For Brussels, a Confluence of Crises in Ukraine

For Brussels, a Confluence of Crises in Ukraine

All eyes are on Ukraine this week as the threat of yet another Russian invasion looms. More than 100,000 Russian troops have gathered near the Ukrainian border, with more en route, and diplomatic efforts to resolve the crisis have been fruitless. The odds of violent conflict are high – and the implications for the European Union serious.

From the EU’s perspective, the dilemma is obvious: 40% of gas consumed in Europe comes from Russia, and the Union cannot risk a full-blown energy crisis in the middle of winter. But another global power – China – is also increasingly dependent on Russian energy. If Russia invades Ukraine again, chances are China will be more supportive than it was in 2014.

Sino-Russian ties are growing, and both countries are increasingly encroaching on Ukraine. The EU is facing a confluence of serious crises as a result, and it’s not only about energy; food security is also at risk.

The ties that bind

Sino-Russian ties have expanded enormously since Russia’s 2014 invasion of Ukraine. In the wake of western sanctions, Moscow and Beijing struck a long-awaited deal to build the Power of Siberia (PoS) pipeline connecting Russia to China.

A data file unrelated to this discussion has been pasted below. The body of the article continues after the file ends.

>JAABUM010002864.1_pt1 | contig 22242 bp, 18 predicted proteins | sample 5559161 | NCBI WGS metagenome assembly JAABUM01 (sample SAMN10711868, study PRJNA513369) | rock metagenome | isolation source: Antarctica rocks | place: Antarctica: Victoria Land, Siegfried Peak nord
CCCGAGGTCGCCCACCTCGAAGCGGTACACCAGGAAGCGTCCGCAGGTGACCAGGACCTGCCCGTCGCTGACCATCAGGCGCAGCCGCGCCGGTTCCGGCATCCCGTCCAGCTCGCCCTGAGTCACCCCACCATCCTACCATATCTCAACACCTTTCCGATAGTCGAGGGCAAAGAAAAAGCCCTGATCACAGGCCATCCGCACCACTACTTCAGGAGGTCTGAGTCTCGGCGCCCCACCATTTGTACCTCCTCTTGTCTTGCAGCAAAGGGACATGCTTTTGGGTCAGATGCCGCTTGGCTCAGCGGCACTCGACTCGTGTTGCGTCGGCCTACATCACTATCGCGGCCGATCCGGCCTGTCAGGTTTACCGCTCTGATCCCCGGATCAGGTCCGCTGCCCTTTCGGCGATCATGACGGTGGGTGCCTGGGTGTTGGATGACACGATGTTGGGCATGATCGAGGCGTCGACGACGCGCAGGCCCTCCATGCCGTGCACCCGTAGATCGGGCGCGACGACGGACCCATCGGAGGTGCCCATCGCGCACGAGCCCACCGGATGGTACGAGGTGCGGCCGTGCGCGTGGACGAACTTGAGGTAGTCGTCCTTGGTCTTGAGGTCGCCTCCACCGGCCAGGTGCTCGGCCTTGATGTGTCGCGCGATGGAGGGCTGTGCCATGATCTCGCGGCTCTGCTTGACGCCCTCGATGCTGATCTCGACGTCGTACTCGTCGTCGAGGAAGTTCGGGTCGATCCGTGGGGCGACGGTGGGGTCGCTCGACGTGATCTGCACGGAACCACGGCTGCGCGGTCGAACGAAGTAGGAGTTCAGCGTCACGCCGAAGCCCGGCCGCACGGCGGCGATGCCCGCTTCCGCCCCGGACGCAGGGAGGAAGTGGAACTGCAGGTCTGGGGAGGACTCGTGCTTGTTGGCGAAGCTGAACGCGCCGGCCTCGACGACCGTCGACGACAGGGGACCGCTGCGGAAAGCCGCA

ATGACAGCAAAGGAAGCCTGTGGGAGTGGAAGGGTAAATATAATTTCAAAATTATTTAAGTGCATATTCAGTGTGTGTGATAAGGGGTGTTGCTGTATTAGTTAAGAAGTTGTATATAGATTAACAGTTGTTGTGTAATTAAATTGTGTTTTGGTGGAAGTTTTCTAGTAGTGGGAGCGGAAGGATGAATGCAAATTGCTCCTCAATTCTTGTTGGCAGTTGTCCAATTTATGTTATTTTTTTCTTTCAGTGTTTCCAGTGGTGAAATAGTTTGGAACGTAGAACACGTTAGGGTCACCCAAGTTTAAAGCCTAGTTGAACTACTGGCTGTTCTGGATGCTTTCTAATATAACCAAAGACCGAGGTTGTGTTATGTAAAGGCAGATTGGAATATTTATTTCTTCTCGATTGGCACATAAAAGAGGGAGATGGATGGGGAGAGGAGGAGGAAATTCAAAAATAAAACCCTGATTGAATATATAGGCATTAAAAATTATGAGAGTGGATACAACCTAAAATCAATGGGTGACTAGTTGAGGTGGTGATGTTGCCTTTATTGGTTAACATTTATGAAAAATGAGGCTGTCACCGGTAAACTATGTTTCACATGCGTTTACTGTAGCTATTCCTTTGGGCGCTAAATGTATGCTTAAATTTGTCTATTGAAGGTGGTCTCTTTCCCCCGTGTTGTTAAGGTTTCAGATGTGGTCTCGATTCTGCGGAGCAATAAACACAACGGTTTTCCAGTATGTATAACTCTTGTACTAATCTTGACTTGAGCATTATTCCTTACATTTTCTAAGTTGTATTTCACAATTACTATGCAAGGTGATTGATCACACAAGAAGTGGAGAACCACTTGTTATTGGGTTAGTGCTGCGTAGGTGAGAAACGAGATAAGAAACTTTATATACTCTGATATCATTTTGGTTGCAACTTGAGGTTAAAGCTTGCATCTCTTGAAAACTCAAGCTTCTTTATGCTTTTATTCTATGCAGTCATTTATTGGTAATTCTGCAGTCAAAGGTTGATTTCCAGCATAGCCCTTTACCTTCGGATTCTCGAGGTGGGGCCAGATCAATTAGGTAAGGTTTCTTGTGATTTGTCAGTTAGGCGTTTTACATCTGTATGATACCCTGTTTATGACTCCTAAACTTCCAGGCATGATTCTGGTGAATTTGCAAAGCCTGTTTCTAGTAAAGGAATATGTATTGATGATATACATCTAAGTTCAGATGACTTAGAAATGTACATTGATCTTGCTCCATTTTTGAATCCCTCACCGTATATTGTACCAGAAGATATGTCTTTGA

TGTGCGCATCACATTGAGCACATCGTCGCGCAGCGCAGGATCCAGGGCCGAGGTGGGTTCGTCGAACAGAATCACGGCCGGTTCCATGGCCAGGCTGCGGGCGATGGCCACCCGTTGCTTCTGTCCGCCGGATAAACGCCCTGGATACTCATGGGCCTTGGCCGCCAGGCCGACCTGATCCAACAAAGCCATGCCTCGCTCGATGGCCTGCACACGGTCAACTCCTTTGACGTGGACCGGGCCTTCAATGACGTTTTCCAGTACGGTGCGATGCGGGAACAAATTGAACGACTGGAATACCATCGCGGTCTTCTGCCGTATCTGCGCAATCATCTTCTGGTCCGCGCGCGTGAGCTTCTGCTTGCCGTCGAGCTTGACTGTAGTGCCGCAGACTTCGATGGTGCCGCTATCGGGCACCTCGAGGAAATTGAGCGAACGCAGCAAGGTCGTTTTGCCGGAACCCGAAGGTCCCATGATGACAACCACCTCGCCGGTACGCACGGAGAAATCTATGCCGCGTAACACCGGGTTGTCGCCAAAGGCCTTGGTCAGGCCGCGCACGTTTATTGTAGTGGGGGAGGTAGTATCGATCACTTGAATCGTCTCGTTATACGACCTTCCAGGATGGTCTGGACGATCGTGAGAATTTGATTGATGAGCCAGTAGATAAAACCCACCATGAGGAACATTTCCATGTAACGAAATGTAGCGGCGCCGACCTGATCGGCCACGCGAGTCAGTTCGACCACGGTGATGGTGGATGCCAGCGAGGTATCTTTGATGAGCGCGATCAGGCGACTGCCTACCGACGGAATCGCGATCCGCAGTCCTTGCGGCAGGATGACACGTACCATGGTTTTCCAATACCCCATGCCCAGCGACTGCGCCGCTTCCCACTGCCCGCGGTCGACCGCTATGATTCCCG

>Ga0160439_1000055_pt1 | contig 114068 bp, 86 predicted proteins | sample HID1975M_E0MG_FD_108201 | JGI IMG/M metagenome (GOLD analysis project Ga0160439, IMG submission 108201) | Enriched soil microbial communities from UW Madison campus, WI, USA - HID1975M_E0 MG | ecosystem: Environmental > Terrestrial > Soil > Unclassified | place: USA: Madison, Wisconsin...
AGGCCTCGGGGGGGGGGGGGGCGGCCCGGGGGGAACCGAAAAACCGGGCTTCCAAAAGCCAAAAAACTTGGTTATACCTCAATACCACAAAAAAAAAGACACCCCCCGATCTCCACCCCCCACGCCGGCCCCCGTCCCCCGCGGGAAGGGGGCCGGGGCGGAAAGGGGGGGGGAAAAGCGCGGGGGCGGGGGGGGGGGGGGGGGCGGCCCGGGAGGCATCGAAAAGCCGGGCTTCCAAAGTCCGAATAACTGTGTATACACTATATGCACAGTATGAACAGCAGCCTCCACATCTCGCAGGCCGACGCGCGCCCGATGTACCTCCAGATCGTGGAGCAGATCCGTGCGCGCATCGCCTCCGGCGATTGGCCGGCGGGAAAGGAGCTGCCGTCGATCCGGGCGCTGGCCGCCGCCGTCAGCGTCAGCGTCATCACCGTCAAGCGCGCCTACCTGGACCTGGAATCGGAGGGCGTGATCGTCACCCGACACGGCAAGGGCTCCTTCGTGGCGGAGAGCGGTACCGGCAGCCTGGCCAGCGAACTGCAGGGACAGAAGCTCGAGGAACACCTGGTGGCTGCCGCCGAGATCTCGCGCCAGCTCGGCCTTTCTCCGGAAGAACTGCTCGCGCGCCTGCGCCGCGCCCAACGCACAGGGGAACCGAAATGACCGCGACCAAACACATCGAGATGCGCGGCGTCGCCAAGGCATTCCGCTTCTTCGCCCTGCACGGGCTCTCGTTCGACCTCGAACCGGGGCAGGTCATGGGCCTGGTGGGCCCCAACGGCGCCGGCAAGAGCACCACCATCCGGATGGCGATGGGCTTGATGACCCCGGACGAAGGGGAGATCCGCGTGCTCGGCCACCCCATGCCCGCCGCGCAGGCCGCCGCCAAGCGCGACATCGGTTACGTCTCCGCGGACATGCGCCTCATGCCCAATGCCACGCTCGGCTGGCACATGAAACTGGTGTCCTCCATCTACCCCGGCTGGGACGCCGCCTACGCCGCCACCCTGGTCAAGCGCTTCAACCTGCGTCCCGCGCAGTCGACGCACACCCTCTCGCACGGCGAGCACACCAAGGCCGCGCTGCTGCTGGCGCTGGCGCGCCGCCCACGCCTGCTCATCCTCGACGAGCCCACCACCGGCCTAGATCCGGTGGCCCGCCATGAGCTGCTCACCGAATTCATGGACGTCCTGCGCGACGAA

The PoS project marked the beginning of a much closer relationship, and Sino-Russian trade has soared in recent years, rising from $42 billion in 2014 to $57 billion in 2020. In the same year, Russia supplied 15% of China’s total crude imports, and 9% of its natural gas imports. Russian exports to China are growing, and already account for 4% of its GDP.

Russia is becoming more economically dependent on China, while simultaneously acting as a secure overland source of energy for China, meaning both Moscow and Beijing have an interest in maintaining strong ties.

This does not bode well for Ukraine, which has also seen bilateral trade and economic ties with Beijing deepen significantly over the previous decade, particularly in the wake of Brussels’ inaction following the 2014 invasion, as well as continued European support for the Nord Stream 2 gas pipeline.

Both are anathema to Kyiv’s interests, reflecting the EU’s often uncertain and lukewarm commitment towards its neighbour, and both highlight how Ukraine is increasingly at the mercy of two hostile powers. The EU should be wary – Sino-Russian encroachment in Ukraine will have profound consequences for its supply chains.

In June last year, Ukraine surprised some observers when it signed on to the Belt and Road Initiative (BRI), a global geopolitical development agenda that has seen China invest billions in infrastructure along ancient maritime and overland trade routes.

BRI has drawn criticism for its debt trap diplomacy; loans for new infrastructure projects come with no strings attached, but the countries taking them on are not always able to repay, and defaults carry a high price.